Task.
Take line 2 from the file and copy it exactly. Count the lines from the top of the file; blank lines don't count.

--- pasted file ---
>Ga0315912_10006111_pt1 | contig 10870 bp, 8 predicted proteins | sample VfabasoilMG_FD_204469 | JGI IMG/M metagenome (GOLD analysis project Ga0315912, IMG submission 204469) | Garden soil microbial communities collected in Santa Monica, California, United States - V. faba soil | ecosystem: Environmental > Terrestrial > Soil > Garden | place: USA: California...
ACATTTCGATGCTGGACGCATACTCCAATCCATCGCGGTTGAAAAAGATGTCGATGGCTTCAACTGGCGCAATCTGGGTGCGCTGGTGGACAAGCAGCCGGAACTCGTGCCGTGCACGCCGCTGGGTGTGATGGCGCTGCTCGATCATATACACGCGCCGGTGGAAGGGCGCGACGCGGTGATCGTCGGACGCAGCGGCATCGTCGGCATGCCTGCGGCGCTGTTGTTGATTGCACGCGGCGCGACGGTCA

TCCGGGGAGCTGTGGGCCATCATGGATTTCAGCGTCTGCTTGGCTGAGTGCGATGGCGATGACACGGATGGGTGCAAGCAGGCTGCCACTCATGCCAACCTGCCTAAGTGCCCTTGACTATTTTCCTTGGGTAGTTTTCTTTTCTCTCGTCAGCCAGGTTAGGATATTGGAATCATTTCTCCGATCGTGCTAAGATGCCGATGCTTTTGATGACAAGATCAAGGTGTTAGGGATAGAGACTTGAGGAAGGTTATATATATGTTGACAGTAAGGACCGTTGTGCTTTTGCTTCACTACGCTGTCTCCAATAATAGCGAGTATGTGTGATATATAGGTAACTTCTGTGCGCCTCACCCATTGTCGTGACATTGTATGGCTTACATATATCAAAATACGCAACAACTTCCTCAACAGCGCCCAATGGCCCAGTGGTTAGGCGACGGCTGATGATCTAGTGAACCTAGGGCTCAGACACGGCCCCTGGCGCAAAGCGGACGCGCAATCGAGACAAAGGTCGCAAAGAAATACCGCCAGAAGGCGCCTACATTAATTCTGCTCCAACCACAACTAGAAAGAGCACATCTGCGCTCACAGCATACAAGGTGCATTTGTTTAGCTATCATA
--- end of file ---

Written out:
ACATTTCGATGCTGGACGCATACTCCAATCCATCGCGGTTGAAAAAGATGTCGATGGCTTCAACTGGCGCAATCTGGGTGCGCTGGTGGACAAGCAGCCGGAACTCGTGCCGTGCACGCCGCTGGGTGTGATGGCGCTGCTCGATCATATACACGCGCCGGTGGAAGGGCGCGACGCGGTGATCGTCGGACGCAGCGGCATCGTCGGCATGCCTGCGGCGCTGTTGTTGATTGCACGCGGCGCGACGGTCA